Other developments triggered by the OBOR initiative are CIETAC’s recently published investment arbitration rules, and the creation of an e-OBOR initiative in Hong Kong.
With over a trillion dollars in projects, it is surprising that no investment has been made to date in the OBOR initiative by the Asian Infrastructure and Investment Bank (AIIB).
Where there are construction projects, disputes usually follow. With 71 jurisdictions involved, of which many States are not near at arms length with China, parties in dispute will very likely seek a neutral forum to bring the dispute; international arbitration is an attractive option.
The panel drew attention to China’s multi-tier dispute resolution clause of going through stages of negotiation and mediation before arbitrating. Clauses like this, if carefully drafted and applied, have the potential of preserving long time commercial relationships. However, the potential delay in finalising a dispute, especially when delaying a contraction project, may very well kill the project or bankrupt the construction company.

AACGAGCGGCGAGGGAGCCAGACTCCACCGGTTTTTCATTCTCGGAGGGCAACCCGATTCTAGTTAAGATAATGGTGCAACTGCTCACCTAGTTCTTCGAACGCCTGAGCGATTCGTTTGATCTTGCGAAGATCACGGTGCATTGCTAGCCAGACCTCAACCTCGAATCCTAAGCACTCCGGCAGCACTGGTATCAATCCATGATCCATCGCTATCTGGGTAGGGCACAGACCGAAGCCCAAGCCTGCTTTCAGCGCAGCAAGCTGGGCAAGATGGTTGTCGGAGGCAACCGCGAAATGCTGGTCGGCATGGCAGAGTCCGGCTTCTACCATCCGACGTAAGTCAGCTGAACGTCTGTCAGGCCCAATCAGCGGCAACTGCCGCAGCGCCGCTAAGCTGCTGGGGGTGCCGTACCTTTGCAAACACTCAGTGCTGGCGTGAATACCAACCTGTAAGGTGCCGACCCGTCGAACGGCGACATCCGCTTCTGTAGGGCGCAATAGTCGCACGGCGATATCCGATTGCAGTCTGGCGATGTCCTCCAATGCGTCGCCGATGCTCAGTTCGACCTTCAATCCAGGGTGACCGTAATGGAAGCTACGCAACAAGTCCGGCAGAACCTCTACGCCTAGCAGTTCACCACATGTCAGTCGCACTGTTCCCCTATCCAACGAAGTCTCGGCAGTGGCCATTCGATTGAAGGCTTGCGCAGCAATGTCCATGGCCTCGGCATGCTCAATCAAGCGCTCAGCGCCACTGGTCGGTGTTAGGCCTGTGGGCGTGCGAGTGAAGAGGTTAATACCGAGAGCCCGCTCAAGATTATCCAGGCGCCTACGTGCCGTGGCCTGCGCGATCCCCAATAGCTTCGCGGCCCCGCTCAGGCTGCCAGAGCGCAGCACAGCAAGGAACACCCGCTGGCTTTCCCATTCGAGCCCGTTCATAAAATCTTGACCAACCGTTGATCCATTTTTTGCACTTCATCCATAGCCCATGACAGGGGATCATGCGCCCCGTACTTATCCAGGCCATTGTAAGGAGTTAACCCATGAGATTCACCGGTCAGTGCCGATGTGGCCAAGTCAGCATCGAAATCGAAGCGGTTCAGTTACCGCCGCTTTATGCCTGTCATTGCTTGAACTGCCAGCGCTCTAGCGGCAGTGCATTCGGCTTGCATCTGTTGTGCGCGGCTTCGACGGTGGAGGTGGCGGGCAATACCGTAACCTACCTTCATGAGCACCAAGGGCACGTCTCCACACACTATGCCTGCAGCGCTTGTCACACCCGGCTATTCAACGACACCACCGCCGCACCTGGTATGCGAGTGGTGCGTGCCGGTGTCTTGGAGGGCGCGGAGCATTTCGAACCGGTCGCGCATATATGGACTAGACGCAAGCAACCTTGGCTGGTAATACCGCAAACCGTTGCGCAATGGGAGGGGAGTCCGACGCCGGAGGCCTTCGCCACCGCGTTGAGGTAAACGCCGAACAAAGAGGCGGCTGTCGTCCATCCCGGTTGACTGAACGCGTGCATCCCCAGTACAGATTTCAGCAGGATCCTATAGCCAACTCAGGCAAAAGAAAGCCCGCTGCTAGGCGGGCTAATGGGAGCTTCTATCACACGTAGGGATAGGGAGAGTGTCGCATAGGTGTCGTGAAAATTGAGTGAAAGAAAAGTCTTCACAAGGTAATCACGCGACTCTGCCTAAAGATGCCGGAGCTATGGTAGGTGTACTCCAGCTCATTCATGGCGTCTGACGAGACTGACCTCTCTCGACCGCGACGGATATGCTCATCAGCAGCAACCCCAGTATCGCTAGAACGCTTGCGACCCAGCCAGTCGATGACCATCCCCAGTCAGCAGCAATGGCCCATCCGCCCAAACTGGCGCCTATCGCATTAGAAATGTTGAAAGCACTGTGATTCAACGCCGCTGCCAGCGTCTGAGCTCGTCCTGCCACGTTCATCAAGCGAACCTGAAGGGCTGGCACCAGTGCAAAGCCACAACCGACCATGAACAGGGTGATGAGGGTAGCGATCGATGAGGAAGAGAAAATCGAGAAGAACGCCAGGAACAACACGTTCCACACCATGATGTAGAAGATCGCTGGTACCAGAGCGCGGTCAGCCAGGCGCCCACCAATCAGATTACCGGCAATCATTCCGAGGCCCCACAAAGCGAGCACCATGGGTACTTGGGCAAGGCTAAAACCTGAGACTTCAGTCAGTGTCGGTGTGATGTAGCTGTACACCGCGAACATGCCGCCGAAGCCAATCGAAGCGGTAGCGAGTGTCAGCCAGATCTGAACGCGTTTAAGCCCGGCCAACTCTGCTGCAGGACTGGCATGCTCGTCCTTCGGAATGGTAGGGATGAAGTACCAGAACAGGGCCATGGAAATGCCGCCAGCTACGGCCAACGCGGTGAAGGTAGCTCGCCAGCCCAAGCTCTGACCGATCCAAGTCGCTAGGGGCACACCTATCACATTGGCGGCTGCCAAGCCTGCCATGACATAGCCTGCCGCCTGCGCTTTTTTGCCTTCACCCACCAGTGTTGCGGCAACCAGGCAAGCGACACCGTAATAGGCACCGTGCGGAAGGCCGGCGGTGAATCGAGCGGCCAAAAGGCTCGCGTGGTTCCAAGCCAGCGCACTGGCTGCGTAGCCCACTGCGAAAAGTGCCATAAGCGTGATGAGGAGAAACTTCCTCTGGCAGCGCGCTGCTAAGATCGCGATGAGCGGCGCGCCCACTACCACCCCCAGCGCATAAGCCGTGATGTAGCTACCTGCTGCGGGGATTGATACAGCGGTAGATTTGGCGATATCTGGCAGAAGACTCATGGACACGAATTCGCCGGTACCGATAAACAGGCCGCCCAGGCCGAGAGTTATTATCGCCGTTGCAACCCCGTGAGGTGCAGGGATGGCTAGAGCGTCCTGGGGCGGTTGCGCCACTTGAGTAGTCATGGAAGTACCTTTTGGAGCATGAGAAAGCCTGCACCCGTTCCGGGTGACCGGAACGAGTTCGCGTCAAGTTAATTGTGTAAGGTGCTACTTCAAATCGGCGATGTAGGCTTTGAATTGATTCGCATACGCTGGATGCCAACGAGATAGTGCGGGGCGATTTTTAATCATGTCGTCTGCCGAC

3. Parallel Proceedings
Over the last four years, it has not been uncommon for a party to seek provisional measures to address the issue where one of the parties or witnesses is also involved in domestic criminal proceedings. In assessing this request, the tribunal has to balance the sovereign right or duty of a State to prosecute criminal proceedings with the principle of due process, more specifically the right to access to an international forum and the integrity of arbitral proceeding. In general, tribunals have granted provisional measures where the criminal proceedings negatively impact the integrity of the arbitral proceedings, e.g. where a witness is unable to provide its testimony because he or she is unable to attend the tribunal.